Around the web, July 9 - PointOfLaw Forum

  • Asbestos: "UK Advisory Panel Advises Against Treating Pleural Plaques as a Compensable Industrial Disease" [Hartley, see also]
  • MI's Heather Mac Donald on Ricci, Sotomayor, and the "race industry" [City Journal]
  • TJX will pay $9.75 million to settle state AG's complaints over data breach [Kevin Funnell, Bank Lawyer's Blog]
  • Protectionism watch: London think tank provides "portal for keeping track of new trade-distorting policies or measures that creep up around the world." [Global Trade Alert from Center for Economic Policy Studies via NYT "Economix"]
  • Despite its success, Obama doesn't want to emulate California's MICRA law on medical liability [California Civil Justice]
  • 1,100 lawprofs sign Alliance for Justice letter backing Sotomayor, no doubt after very careful examination of her jurisprudence [Adler @ Volokh]

MICRA's constitutionality - PointOfLaw Forum

In case Californians were still wondering more than 30 years after the landmark med-mal law's enactment: "The 5th District [California] Court of Appeal in an unpublished opinion unanimously upheld the constitutionality of the state's landmark Medical Injury Compensation Reform Act of 1975." [California Civil Justice] More: Gordon Ownby at CCJ.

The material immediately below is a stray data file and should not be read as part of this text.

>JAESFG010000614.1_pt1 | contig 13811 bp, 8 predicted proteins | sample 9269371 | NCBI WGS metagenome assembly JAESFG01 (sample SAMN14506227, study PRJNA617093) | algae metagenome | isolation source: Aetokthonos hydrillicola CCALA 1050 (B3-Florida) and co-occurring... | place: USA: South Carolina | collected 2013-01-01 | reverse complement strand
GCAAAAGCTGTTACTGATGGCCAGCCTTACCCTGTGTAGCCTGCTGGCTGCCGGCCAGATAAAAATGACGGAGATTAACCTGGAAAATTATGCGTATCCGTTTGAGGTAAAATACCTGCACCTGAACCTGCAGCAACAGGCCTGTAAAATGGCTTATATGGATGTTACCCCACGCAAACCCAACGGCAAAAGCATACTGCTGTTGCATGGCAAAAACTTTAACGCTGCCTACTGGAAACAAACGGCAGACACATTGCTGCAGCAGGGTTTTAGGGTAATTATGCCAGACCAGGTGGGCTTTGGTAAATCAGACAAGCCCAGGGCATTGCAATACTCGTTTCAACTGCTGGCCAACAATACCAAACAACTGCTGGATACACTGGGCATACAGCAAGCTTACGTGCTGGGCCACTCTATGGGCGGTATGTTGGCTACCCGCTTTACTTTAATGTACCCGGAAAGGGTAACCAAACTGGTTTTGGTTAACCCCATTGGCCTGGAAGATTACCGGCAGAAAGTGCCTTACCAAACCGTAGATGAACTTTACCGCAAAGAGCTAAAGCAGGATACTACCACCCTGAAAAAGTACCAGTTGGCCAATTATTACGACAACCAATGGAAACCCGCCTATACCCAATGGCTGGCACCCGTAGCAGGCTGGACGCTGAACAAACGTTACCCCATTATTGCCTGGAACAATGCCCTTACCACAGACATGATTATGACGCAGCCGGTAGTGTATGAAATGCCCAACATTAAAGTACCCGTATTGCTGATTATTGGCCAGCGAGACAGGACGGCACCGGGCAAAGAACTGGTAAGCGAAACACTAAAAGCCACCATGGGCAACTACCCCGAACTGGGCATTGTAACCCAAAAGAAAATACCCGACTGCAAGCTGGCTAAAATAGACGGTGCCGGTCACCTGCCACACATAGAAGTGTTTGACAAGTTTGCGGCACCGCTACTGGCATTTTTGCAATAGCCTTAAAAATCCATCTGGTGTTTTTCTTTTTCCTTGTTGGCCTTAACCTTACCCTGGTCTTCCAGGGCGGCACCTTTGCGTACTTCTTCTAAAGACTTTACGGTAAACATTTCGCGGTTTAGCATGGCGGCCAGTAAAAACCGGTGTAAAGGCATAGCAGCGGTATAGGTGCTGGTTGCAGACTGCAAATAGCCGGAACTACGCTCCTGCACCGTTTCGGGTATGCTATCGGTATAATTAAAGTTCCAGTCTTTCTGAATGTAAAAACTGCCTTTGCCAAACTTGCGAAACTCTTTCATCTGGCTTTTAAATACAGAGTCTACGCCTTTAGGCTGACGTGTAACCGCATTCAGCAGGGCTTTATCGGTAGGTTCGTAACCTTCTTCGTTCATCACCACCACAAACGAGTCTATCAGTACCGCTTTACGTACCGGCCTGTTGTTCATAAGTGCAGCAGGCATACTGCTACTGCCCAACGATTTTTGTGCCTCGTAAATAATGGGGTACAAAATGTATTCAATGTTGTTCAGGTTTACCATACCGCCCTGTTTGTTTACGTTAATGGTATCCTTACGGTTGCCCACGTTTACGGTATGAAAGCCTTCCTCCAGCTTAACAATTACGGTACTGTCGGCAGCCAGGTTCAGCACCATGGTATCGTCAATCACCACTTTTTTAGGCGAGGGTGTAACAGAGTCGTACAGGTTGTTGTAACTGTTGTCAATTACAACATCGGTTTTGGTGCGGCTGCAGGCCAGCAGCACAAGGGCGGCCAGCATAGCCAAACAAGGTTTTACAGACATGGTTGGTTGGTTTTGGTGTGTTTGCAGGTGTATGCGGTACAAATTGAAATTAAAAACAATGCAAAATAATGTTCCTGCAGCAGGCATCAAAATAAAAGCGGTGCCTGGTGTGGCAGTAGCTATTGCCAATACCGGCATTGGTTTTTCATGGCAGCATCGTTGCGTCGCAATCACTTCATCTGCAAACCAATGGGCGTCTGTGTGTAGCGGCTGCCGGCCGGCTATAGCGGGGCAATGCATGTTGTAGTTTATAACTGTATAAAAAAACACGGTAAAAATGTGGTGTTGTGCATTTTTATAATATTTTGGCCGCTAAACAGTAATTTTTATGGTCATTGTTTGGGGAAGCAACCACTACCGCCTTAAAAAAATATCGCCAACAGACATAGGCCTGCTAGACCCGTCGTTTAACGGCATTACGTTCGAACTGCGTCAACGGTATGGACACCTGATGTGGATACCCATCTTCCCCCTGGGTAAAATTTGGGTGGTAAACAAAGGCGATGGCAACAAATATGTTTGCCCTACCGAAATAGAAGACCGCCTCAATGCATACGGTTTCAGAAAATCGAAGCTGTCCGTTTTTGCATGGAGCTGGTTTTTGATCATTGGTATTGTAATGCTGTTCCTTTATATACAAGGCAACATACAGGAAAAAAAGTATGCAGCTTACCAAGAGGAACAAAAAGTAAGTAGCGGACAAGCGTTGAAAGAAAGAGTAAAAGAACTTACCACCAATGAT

"MICRA Challengers' Selective Memory" - PointOfLaw Forum

Trial lawyers are once again attempting to overturn California's landmark law limiting medical malpractice payouts, and once again they're obscuring the history of the law's success in curbing insurance rates. [California Civil Justice Blog]

California: new CJAC blog - PointOfLaw Forum